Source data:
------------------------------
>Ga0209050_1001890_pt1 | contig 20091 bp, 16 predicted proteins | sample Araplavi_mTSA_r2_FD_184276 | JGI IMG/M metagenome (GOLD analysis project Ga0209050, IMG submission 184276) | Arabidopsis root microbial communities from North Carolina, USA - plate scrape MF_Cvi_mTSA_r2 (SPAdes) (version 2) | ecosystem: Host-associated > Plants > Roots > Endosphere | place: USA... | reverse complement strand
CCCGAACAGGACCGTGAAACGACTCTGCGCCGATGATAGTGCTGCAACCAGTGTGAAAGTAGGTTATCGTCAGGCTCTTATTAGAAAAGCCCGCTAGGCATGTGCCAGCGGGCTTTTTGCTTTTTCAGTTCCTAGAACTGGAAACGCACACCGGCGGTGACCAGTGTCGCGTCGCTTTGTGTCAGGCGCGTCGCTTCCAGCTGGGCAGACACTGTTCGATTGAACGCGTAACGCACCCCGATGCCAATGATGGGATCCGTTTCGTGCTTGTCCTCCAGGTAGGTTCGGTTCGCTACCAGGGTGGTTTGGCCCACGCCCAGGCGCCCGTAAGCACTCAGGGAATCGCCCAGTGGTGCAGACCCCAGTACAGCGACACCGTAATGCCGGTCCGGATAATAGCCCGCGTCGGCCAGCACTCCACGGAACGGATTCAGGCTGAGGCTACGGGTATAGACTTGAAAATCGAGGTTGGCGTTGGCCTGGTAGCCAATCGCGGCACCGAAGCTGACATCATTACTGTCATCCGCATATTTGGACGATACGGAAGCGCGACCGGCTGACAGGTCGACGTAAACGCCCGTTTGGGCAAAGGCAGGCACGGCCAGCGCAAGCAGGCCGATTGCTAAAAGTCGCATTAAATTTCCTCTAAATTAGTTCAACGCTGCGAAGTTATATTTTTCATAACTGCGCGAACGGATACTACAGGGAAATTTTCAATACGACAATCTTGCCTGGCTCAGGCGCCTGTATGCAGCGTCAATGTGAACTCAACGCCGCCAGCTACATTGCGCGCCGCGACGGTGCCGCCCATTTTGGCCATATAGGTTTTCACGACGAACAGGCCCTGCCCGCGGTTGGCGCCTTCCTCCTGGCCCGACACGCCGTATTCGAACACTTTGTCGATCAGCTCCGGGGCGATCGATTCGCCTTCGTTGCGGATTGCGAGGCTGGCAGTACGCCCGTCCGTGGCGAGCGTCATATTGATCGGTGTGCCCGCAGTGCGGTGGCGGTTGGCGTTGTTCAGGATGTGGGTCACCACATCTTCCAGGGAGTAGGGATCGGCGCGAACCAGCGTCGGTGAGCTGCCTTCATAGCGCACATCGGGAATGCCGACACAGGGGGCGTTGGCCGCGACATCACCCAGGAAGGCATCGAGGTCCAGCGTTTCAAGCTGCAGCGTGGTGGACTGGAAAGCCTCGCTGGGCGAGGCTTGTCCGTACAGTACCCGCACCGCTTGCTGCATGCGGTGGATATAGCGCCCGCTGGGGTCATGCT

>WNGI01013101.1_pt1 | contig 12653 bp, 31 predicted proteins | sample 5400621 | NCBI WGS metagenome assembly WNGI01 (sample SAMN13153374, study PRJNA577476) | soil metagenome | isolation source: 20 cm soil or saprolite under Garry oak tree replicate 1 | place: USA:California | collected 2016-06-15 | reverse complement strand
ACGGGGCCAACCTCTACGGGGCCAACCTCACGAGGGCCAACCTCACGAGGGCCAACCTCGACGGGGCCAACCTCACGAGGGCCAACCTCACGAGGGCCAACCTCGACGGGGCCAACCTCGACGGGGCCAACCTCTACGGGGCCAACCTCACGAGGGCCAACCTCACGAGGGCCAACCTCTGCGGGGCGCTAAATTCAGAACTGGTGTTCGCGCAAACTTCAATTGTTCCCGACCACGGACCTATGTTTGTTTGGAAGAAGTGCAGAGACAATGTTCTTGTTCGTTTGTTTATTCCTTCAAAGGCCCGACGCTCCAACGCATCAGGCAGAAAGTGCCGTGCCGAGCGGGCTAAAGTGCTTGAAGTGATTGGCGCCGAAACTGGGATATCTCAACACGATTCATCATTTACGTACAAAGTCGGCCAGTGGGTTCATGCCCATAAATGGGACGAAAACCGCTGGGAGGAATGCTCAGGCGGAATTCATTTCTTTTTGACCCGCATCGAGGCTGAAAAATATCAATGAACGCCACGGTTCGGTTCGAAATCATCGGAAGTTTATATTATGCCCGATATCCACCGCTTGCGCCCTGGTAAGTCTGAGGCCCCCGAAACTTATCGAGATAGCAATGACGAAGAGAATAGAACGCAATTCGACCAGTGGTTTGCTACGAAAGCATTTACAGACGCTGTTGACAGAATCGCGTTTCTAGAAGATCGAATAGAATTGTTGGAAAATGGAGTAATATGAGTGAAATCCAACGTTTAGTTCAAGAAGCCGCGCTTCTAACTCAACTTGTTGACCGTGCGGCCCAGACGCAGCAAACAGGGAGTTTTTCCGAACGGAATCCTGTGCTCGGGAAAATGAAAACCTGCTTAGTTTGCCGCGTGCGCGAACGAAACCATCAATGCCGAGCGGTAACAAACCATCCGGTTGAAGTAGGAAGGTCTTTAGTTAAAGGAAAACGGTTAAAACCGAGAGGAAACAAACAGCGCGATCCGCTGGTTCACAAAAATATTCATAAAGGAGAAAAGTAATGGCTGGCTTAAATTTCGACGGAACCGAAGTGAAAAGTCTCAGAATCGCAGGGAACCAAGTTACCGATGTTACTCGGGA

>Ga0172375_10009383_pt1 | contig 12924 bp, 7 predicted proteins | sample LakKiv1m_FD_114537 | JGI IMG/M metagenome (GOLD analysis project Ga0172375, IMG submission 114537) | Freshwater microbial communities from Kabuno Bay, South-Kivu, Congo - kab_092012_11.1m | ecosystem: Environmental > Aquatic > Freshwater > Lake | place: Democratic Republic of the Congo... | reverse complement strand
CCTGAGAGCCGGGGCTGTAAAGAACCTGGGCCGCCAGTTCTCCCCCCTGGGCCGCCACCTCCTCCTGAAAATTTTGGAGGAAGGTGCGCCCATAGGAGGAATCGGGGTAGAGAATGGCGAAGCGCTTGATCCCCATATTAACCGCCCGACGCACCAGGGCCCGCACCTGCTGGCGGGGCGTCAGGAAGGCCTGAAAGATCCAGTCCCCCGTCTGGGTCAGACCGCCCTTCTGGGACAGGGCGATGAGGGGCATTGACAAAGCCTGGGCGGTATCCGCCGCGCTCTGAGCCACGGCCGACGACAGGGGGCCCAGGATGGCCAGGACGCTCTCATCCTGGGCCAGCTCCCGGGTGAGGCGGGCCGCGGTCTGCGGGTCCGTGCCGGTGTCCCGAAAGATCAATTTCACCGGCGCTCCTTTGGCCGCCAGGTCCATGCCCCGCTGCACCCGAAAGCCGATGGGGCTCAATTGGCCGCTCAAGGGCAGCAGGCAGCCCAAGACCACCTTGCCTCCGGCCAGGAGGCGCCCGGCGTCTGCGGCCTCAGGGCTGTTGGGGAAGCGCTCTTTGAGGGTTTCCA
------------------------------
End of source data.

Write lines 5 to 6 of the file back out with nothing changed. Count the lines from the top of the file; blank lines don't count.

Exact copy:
>Ga0172375_10009383_pt1 | contig 12924 bp, 7 predicted proteins | sample LakKiv1m_FD_114537 | JGI IMG/M metagenome (GOLD analysis project Ga0172375, IMG submission 114537) | Freshwater microbial communities from Kabuno Bay, South-Kivu, Congo - kab_092012_11.1m | ecosystem: Environmental > Aquatic > Freshwater > Lake | place: Democratic Republic of the Congo... | reverse complement strand
CCTGAGAGCCGGGGCTGTAAAGAACCTGGGCCGCCAGTTCTCCCCCCTGGGCCGCCACCTCCTCCTGAAAATTTTGGAGGAAGGTGCGCCCATAGGAGGAATCGGGGTAGAGAATGGCGAAGCGCTTGATCCCCATATTAACCGCCCGACGCACCAGGGCCCGCACCTGCTGGCGGGGCGTCAGGAAGGCCTGAAAGATCCAGTCCCCCGTCTGGGTCAGACCGCCCTTCTGGGACAGGGCGATGAGGGGCATTGACAAAGCCTGGGCGGTATCCGCCGCGCTCTGAGCCACGGCCGACGACAGGGGGCCCAGGATGGCCAGGACGCTCTCATCCTGGGCCAGCTCCCGGGTGAGGCGGGCCGCGGTCTGCGGGTCCGTGCCGGTGTCCCGAAAGATCAATTTCACCGGCGCTCCTTTGGCCGCCAGGTCCATGCCCCGCTGCACCCGAAAGCCGATGGGGCTCAATTGGCCGCTCAAGGGCAGCAGGCAGCCCAAGACCACCTTGCCTCCGGCCAGGAGGCGCCCGGCGTCTGCGGCCTCAGGGCTGTTGGGGAAGCGCTCTTTGAGGGTTTCCA